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Differences between HDPE plastic and polyethylene plastic

Updated February 21, 2017

Polythene is the world's most common plastic. It finds innumerable applications in everything from bottles and jugs to shopping bags and children's toys. It owes its surprising versatility to its properties and molecular structure. There are different kinds of polythene available; two of the most common are high-density polythene or HDPE and low-density polythene or LDPE. While they have many similarities, they are distinguished by several important differences.

Structure

Ethylene is a simple hydrocarbon with a pair of double-bonded carbon atoms and four hydrogen atoms. All polyethylenes are long polymers of ethylene subunits. They have a central chain of carbon atoms, each of which is bonded to the carbon ahead of it and the carbon behind it and two hydrogen atoms. Some polyetheylenes have secondary chains that branch out from the first chain; HDPE, however, is unbranched. This structural difference between HDPE and other polyethylenes is important for determining its function.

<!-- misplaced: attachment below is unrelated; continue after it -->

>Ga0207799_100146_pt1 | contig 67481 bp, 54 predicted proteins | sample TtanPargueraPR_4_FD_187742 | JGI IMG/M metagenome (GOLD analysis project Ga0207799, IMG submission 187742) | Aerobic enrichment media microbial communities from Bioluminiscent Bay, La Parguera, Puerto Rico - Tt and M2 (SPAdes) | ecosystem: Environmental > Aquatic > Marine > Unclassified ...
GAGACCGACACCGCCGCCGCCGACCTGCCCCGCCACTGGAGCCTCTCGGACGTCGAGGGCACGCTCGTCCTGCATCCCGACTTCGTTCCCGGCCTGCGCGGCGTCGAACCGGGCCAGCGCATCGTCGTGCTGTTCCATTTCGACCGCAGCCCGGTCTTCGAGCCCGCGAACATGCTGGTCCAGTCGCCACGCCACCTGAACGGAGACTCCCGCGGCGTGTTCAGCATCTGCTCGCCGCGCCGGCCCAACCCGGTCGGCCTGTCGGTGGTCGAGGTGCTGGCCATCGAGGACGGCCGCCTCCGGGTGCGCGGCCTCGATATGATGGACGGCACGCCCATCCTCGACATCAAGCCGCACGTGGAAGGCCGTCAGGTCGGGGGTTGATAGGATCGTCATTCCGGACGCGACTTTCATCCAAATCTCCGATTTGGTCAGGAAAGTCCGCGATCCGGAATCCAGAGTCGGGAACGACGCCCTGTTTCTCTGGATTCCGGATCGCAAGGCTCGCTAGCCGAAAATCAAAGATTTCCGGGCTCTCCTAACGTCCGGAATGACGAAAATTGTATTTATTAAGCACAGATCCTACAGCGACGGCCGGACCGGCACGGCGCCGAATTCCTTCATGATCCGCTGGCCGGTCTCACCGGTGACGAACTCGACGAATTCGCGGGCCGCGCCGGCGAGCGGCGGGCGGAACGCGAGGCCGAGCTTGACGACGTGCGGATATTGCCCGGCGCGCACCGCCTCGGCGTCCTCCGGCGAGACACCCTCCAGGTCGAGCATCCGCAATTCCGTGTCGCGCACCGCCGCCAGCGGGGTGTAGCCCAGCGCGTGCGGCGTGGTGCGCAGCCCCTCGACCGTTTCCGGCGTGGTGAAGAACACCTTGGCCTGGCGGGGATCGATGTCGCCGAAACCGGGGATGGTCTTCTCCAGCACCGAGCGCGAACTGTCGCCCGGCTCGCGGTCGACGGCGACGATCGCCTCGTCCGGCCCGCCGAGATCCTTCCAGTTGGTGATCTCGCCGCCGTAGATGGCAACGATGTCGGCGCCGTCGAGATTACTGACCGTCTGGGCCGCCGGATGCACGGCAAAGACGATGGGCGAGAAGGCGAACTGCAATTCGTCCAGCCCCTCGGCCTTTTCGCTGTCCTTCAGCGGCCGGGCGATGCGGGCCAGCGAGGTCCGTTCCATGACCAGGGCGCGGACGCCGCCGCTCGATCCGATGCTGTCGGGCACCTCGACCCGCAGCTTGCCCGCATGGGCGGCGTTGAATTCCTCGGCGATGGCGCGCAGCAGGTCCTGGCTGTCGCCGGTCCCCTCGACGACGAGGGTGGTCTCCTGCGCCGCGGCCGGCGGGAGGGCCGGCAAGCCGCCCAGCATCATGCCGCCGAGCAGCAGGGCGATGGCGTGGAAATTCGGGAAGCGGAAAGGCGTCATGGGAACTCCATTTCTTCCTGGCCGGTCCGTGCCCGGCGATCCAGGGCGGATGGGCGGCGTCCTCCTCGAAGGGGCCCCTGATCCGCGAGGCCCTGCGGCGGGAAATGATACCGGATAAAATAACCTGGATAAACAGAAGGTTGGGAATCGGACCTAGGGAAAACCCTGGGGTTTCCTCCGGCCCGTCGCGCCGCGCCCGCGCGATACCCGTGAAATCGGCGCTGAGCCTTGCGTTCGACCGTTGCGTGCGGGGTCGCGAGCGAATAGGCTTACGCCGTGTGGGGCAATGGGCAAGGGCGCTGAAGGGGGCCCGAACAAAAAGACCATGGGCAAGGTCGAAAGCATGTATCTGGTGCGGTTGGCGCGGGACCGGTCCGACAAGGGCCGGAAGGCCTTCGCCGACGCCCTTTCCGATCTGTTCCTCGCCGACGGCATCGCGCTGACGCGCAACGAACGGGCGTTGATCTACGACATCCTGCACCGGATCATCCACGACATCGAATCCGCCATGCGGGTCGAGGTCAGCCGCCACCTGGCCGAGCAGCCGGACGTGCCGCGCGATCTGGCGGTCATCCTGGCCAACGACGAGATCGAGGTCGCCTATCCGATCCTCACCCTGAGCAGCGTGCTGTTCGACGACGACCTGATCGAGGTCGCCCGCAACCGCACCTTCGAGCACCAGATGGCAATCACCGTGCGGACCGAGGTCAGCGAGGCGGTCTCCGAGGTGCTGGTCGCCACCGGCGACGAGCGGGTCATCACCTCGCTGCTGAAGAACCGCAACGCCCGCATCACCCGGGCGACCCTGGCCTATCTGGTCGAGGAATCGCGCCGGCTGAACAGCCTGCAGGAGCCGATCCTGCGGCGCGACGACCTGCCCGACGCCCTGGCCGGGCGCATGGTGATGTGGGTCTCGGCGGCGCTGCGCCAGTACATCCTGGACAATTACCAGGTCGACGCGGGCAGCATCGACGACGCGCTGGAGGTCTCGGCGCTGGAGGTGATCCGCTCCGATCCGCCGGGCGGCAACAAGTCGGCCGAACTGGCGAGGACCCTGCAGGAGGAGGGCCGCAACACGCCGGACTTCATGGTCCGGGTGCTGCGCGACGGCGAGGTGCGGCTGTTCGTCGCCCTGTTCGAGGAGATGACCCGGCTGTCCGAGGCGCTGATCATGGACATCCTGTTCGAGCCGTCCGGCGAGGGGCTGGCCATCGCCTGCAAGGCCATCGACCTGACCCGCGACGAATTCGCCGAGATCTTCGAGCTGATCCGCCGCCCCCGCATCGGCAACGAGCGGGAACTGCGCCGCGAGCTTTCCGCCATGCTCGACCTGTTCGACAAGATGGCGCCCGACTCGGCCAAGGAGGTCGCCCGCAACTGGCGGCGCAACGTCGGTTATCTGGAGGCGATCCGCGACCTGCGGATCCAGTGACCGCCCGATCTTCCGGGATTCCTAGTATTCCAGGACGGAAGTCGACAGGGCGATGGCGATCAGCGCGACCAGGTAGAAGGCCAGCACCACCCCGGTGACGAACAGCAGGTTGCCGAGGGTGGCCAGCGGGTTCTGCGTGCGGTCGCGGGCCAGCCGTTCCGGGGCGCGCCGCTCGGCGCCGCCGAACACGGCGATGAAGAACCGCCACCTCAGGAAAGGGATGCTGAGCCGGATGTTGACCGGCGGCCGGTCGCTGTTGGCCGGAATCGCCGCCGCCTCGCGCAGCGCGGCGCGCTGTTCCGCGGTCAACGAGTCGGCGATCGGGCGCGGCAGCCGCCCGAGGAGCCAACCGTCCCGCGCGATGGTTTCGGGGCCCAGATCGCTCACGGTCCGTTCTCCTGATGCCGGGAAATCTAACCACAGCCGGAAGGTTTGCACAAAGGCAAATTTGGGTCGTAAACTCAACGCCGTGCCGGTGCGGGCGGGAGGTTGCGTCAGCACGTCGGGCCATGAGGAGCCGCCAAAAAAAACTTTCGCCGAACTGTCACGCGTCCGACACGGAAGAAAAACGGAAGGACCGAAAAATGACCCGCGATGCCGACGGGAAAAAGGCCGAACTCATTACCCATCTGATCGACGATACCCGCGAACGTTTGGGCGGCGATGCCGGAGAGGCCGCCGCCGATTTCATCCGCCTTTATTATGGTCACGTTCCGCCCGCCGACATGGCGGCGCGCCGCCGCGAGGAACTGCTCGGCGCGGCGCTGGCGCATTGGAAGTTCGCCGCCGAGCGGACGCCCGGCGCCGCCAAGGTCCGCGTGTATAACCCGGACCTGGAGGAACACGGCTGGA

Density

Since HDPE is unbranched, the polymers or chains can be packed together much more tightly, making HDPE more dense than LDPE or other similar polyethylenes. Some polyethylenes formed from exceptionally long chains are even more dense than HDPE; these are called ultra high molecular weight polyethylenes (UHMWPEs).

Properties

Differences in structure and density make HDPE tougher, stronger and more opaque than LDPE, although not so strong as UHMWPE. Its ability to withstand heat and its chemical resistance are also somewhat superior to LDPE although not quite so good as that of UHMWPE.

Uses

Since it's stronger and more opaque than most other polyethylenes, HDPE is often used for bottles, jugs, trays and containers. LDPE, medium density polythene (MDPE) and very low density polythene (VLDPE) are more often used for shrink wrap, plastic bags, films, hoses and tubing and other applications. UHMWPE is so strong it's sometimes used for machine parts, edge protection on ice rinks and even artificial joints.

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About the Author

Based in San Diego, John Brennan has been writing about science and the environment since 2006. His articles have appeared in "Plenty," "San Diego Reader," "Santa Barbara Independent" and "East Bay Monthly." Brennan holds a Bachelor of Science in biology from the University of California, San Diego.